While in the Marine Corps, Missouri S&T explosives engineering Ph.D. student Barbara Rutter saw the effects of traumatic brain injury (TBI) on her fellow soldiers’ lives firsthand.
Those experiences led Rutter to devote her graduate research to the relationship between physical building damage and TBI occurrence, so that the military can easily determine if an improvised explosive device (IED) explosion has caused such an injury.
“It’s really difficult to quickly assess people’s injuries in combat after an IED has gone off,” says Rutter. “Being able to give the military an easy guide to identify the severity of the TBI right away allows them to start preventative treatments immediately.”
With funds from a U.S. Department of Defense grant, Rutter is working with Dr. Catherine Johnson, assistant professor of explosives engineering, to investigate how exposure to explosives affects the brain. They’re mapping blast waves that reflect off the ground and damage structures in an explosion.
A partnership with the University of Missouri-Columbia School of Medicine and the federal Department of Veterans Affairs allows Johnson and Rutter to use the blast model to better understand behavioral and neuropathological changes to people with blast-induced TBIs.
Johnson says the ultimate goal of the research is to eventually improve the quality of life for anyone with a traumatic brain injury, from athletes to car crash victims.
“This sort of brain trauma is extremely difficult to diagnose,” Johnson says. “Experimental models can provide insights into the basic mechanisms underlying what for many remains an ‘invisible’ injury.”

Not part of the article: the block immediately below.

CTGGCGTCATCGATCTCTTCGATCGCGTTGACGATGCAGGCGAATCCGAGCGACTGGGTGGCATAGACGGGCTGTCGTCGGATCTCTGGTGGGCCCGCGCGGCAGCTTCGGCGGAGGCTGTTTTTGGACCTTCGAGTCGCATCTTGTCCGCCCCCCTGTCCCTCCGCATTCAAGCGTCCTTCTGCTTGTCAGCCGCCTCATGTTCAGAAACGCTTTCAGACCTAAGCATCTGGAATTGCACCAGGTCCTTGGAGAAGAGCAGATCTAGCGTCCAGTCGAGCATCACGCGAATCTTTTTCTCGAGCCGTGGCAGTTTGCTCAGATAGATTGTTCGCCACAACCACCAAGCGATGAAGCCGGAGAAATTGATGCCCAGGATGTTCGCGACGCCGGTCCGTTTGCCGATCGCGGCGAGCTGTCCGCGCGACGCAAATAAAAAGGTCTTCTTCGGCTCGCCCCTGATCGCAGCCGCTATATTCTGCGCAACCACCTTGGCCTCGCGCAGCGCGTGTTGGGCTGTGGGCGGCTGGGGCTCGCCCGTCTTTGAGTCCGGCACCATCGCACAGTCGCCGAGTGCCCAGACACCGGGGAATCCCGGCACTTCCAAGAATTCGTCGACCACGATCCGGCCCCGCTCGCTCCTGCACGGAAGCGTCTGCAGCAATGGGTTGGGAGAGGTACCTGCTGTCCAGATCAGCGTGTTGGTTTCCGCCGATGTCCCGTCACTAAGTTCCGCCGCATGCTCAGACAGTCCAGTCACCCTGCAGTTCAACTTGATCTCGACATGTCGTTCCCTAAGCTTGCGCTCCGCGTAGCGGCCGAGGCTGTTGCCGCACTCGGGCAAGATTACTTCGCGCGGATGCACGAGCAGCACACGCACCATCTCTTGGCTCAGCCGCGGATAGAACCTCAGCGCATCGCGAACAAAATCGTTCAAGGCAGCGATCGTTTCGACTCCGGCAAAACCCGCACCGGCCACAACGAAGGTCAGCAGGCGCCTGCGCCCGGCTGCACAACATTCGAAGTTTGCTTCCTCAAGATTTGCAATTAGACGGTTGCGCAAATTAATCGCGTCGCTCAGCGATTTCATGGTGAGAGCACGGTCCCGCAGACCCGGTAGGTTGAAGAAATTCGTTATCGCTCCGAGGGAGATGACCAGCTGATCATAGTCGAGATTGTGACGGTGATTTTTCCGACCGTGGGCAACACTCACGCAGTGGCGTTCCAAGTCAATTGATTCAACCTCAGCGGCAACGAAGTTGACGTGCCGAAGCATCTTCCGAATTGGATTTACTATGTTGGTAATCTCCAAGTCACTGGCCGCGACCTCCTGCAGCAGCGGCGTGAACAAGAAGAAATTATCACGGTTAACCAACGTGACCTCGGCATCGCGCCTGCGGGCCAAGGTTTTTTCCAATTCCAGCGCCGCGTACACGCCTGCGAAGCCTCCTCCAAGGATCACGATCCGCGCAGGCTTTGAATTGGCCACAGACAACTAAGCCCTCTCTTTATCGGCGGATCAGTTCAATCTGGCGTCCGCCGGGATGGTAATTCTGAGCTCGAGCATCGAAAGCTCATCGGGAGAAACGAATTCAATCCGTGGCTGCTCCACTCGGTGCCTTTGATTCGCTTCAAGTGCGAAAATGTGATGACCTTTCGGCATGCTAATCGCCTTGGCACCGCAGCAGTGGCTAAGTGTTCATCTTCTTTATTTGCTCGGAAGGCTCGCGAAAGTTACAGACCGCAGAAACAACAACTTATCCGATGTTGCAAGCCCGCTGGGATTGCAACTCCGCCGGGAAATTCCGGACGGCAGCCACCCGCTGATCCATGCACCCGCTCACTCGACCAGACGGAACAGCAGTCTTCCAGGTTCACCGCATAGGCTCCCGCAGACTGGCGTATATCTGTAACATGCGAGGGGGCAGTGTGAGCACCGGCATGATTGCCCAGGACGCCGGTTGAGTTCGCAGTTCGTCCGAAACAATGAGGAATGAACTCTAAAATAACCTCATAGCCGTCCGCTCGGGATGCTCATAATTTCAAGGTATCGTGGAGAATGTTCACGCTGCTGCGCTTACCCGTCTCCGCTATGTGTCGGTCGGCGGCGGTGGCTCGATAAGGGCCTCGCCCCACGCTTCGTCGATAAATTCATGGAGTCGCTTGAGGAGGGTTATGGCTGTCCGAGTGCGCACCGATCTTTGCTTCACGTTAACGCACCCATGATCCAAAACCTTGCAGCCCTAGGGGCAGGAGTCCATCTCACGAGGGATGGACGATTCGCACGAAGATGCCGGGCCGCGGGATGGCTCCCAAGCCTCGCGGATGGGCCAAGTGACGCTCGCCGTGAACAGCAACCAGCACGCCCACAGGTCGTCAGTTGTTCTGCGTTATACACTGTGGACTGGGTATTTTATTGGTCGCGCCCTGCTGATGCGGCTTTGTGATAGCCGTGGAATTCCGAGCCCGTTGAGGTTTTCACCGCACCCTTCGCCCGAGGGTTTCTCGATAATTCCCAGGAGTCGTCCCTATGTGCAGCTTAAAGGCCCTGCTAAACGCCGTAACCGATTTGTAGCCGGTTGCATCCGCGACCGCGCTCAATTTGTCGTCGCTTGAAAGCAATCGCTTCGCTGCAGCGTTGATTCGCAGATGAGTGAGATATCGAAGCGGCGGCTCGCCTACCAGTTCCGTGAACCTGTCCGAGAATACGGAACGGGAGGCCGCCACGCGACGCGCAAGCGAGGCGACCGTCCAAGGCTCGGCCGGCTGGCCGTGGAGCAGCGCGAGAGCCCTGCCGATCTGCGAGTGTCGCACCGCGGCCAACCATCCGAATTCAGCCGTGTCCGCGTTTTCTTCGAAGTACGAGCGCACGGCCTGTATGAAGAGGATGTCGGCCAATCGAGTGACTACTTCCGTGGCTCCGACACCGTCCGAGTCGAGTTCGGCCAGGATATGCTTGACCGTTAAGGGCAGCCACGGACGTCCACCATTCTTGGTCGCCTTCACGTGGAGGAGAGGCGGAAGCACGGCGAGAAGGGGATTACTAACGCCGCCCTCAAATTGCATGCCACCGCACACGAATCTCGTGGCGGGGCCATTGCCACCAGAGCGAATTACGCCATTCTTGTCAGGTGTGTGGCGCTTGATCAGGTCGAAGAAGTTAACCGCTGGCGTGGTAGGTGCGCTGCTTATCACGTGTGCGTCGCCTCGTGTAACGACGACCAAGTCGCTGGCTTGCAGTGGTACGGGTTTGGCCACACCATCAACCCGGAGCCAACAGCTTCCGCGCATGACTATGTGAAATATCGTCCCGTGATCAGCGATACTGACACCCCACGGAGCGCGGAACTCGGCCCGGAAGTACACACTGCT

Much of the related research on explosives and brain trauma is conducted using shock tubes, a tunnel-like device in which blast waves can be directed at sensors to mimic explosions, using compressed gas rather than detonation.
S&T’s Experimental Mine, though, offers enough open space above ground to perform open-field blasting, which can more effectively replicate battlefield explosions by enabling the blast waves to bounce off buildings, the ground, military vehicles and other objects.
The research also provides a window into a better understanding of the physics behind explosives.
“What we’re also trying to create are damage curves for TBI based on pressure and impulse,” Johnson says. Damage curves refer to building damage and are a simple graphical representation to aid with building design and minimum distance to explosions.
“If you’ve got shock wave reflections off of walls, the duration is going to last longer, affecting the impulse rather than the peak pressure, so the relationship between the two is important.”
Johnson’s research is one of several S&T projects associated with the Acute Effects of Neurotrauma Consortium, a partnership with Phelps County Regional Medical Center, the U.S. Army at Fort Leonard Wood and the Army’s Leonard Wood Institute to prevent, detect and treat TBI.
With funding from the U.S. Army Research Office, Johnson is also working with S&T chemists and ceramic engineers on research aimed at understanding how nanomaterials are made with explosives and creating new kinds of nanomaterials for practical applications, such as silicon carbide for more durable brakes in cars and better bullet-proof vests. Missouri S&T is the only U.S. institution that can make detonation nanodiamonds.